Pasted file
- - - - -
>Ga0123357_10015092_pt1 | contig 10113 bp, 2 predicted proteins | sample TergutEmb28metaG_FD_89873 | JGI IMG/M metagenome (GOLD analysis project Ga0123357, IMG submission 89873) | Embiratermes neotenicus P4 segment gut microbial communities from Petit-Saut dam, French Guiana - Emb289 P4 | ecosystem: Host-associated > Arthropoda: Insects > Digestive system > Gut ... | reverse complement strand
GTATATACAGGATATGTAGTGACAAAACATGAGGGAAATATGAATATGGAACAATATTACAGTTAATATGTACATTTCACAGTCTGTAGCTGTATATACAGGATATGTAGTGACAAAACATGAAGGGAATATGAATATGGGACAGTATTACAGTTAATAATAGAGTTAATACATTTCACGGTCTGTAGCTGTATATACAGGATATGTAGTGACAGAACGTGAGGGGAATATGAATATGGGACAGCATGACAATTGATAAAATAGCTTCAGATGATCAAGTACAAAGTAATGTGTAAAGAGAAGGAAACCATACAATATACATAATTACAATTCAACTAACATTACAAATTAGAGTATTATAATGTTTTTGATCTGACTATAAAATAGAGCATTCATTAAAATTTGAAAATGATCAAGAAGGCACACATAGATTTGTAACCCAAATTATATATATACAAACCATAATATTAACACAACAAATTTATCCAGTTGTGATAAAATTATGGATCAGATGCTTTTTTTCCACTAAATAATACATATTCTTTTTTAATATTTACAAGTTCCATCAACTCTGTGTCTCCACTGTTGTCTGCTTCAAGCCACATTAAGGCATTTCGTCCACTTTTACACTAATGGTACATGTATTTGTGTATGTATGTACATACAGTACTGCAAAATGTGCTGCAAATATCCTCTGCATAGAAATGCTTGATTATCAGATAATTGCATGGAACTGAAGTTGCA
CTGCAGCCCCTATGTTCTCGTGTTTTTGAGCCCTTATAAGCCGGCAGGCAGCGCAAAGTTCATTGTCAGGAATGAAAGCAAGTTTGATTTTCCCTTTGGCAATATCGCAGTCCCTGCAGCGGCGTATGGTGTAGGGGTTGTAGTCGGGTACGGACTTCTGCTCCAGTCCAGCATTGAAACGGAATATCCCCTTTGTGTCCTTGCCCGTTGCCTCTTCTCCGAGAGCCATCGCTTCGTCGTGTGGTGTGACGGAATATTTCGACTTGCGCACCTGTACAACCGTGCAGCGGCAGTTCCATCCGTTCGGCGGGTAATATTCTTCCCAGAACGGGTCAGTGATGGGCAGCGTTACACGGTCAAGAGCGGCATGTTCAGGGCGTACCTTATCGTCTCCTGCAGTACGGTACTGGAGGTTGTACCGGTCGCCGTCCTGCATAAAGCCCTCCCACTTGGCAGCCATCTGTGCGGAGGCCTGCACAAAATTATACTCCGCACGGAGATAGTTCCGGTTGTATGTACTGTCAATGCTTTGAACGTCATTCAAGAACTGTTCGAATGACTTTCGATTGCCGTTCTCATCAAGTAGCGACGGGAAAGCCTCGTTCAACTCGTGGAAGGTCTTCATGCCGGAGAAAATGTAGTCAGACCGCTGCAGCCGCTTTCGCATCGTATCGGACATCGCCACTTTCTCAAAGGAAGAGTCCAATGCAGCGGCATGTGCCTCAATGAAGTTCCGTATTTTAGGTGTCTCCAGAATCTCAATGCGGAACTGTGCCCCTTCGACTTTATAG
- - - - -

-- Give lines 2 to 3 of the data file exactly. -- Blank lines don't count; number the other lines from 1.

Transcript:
GTATATACAGGATATGTAGTGACAAAACATGAGGGAAATATGAATATGGAACAATATTACAGTTAATATGTACATTTCACAGTCTGTAGCTGTATATACAGGATATGTAGTGACAAAACATGAAGGGAATATGAATATGGGACAGTATTACAGTTAATAATAGAGTTAATACATTTCACGGTCTGTAGCTGTATATACAGGATATGTAGTGACAGAACGTGAGGGGAATATGAATATGGGACAGCATGACAATTGATAAAATAGCTTCAGATGATCAAGTACAAAGTAATGTGTAAAGAGAAGGAAACCATACAATATACATAATTACAATTCAACTAACATTACAAATTAGAGTATTATAATGTTTTTGATCTGACTATAAAATAGAGCATTCATTAAAATTTGAAAATGATCAAGAAGGCACACATAGATTTGTAACCCAAATTATATATATACAAACCATAATATTAACACAACAAATTTATCCAGTTGTGATAAAATTATGGATCAGATGCTTTTTTTCCACTAAATAATACATATTCTTTTTTAATATTTACAAGTTCCATCAACTCTGTGTCTCCACTGTTGTCTGCTTCAAGCCACATTAAGGCATTTCGTCCACTTTTACACTAATGGTACATGTATTTGTGTATGTATGTACATACAGTACTGCAAAATGTGCTGCAAATATCCTCTGCATAGAAATGCTTGATTATCAGATAATTGCATGGAACTGAAGTTGCA
CTGCAGCCCCTATGTTCTCGTGTTTTTGAGCCCTTATAAGCCGGCAGGCAGCGCAAAGTTCATTGTCAGGAATGAAAGCAAGTTTGATTTTCCCTTTGGCAATATCGCAGTCCCTGCAGCGGCGTATGGTGTAGGGGTTGTAGTCGGGTACGGACTTCTGCTCCAGTCCAGCATTGAAACGGAATATCCCCTTTGTGTCCTTGCCCGTTGCCTCTTCTCCGAGAGCCATCGCTTCGTCGTGTGGTGTGACGGAATATTTCGACTTGCGCACCTGTACAACCGTGCAGCGGCAGTTCCATCCGTTCGGCGGGTAATATTCTTCCCAGAACGGGTCAGTGATGGGCAGCGTTACACGGTCAAGAGCGGCATGTTCAGGGCGTACCTTATCGTCTCCTGCAGTACGGTACTGGAGGTTGTACCGGTCGCCGTCCTGCATAAAGCCCTCCCACTTGGCAGCCATCTGTGCGGAGGCCTGCACAAAATTATACTCCGCACGGAGATAGTTCCGGTTGTATGTACTGTCAATGCTTTGAACGTCATTCAAGAACTGTTCGAATGACTTTCGATTGCCGTTCTCATCAAGTAGCGACGGGAAAGCCTCGTTCAACTCGTGGAAGGTCTTCATGCCGGAGAAAATGTAGTCAGACCGCTGCAGCCGCTTTCGCATCGTATCGGACATCGCCACTTTCTCAAAGGAAGAGTCCAATGCAGCGGCATGTGCCTCAATGAAGTTCCGTATTTTAGGTGTCTCCAGAATCTCAATGCGGAACTGTGCCCCTTCGACTTTATAG